In this month’s yoga insight, we will be sharing with you an article on pranayama, covering it in context of the Hatha Yoga tradition, how it works, and why it’s fascinating.

The Sanskrit term pranayama means prana = life force, yama = retaining. Pranayama techniques are part of the Hatha Yoga tradition. We see it in the Hatha Yoga Pradipika from the 15th century for example. Pranayama exercises are varied and help you regulate the flow of life force energy throughout your being. The “retaining” comes from literally holding the breath. When we hold in the breath, the discontinuance between the inhalation and the exhalation can calm the cessations of the mind. The more we can extend it, the more we program our being to being in that state, and with practice we can learn how to be peaceful and in a meditative state while holding the breath in for prolonged periods of time (depending on what is best suited to each person) and be more in that yoga state: yoga citta nirodaha.


According to yoga philosophy, we have five koshas (“bodies”): annamayakosha (physical body), pranamayakosha (energy), manomayakosha (emotional mind), vijñānamayakosha (higher mind) and anandamayakosha (bliss). As you see, pranamayakosha is the second of these. It fills and envelops our physical body. Prana travels through nadis (energetic pathways), the yogis believe there are as many as 72,000 of them!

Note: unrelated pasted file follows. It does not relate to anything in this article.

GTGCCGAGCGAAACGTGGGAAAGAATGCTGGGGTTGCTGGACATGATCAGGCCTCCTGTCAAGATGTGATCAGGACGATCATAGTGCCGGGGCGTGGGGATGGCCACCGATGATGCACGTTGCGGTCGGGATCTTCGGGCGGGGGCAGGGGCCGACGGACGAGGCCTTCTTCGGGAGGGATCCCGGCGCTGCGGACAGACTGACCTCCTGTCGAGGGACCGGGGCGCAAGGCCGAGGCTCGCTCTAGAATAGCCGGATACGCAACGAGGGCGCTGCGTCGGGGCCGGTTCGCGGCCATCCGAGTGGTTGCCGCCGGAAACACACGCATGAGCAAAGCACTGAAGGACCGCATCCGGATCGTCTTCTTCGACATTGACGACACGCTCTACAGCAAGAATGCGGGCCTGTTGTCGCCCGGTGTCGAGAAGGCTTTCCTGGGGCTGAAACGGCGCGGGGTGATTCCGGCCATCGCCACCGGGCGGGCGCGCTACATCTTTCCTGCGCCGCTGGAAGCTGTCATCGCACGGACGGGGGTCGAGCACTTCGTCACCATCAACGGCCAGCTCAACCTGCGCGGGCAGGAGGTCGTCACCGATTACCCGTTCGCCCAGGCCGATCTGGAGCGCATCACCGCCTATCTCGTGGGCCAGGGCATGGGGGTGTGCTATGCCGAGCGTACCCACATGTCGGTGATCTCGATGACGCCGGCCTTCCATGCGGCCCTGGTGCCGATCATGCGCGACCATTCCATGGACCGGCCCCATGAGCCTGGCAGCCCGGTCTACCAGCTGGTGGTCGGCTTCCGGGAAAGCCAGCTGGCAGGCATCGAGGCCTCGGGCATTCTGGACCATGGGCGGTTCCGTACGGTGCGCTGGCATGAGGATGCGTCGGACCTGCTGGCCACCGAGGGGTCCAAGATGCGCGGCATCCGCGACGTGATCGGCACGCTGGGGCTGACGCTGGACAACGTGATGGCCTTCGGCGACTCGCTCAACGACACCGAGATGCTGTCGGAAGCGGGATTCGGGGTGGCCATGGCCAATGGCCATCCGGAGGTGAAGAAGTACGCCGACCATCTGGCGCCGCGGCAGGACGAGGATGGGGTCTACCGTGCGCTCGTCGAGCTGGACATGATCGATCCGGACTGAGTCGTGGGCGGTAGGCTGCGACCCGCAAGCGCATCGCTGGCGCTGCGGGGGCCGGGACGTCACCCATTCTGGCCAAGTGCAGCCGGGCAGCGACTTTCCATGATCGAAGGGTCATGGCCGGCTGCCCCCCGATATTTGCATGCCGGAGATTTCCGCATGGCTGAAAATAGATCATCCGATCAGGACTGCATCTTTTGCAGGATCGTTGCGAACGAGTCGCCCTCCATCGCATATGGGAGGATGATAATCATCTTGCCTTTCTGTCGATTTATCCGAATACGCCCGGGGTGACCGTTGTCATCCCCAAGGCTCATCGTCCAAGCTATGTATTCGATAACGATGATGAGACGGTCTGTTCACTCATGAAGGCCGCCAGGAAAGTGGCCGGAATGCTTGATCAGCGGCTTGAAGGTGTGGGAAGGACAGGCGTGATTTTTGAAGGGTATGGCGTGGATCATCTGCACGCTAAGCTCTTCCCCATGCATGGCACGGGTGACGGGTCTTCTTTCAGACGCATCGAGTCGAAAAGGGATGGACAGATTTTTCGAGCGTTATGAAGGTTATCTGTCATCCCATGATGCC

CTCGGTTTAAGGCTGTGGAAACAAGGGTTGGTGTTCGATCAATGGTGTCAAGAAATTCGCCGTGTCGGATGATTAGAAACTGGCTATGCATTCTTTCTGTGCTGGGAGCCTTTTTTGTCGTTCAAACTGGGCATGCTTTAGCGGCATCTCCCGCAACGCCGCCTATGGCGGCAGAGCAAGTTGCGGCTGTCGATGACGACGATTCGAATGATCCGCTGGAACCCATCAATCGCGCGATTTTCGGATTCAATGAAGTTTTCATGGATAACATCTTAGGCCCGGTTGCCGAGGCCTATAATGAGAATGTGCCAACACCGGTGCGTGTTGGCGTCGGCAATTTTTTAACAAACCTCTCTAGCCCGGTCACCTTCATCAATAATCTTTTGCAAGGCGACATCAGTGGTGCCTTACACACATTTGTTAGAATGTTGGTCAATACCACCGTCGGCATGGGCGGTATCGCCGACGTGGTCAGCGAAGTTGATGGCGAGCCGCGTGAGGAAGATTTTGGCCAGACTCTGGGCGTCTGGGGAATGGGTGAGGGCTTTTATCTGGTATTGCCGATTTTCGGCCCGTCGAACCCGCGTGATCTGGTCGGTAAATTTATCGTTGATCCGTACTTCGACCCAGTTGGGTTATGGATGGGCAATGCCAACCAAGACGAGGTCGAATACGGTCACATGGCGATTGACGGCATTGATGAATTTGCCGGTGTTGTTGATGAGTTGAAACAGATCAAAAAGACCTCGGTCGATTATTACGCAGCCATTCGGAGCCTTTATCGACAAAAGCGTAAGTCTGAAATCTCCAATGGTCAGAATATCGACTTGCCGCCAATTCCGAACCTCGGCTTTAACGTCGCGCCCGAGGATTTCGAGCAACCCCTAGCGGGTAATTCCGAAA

Every limb of yoga is an aspect of the whole and is interconnected with that whole.
Pranayama is the fourth limb of yoga as listed in the Yoga Sutras of Patanjali (which contains eight limbs in total). Throughout the second verse of this text, he addresses the advantages of pranayama practice particularly for concentration without going too deep into the philosophy of prana and its nature. He does address it as a preparatory practice needed to advance through the other limbs of yoga: pratyahara (withdrawal of the senses), dharana (concentration) and dhyana (meditation) and ultimately leading to samadhi (enlightenment).

When it comes to practice on the mat, pranayama can be integrated before and/or after the asana part of the class, but it can also be practiced on its own. It is also practiced as preparation for meditation. You can do pranayama any time of the day and choose from different techniques depending on what affects you would like to get from the practice. For example, nadi shodhana pranayama (the alternate nostril breathing) is great for balancing and calming the whole being, whereas surya bhedana pranayama (the Sun-piercing breath) is for solarizing, activating the system in a more dynamic and uplifting way.


Sometimes events happen in our lives in and by which stagnant energy creates blocks. This can make us feel imbalanced, tired, and confused. There are certain ways in which prana moves through our being, and when there is disharmony, we can apply pranayama techniques to redirect and/or centre the energy through the deep spine in between the ida (main left energetic channel) and pingala (main right energetic channel) and sushumna (main centre energetic channel). By practicing various ways of controlling the breath, sense-withdrawal is cultivated, and the rising of prana (Kundalini Shakti) energy in this case) towards the third eye is said to lead to enlightenment. By learning how to intentionally move and control our breath, we learn how to clear blocks which can often have great healing effects. Pranayama practice increases our vital life force energy and has many amazing benefits physiologically (for example: healthier heart rate, oxygen saturation and balancing of the nervous system); and also, mentally and emotionally as it has a clearing, purifying, balancing and liberating effect.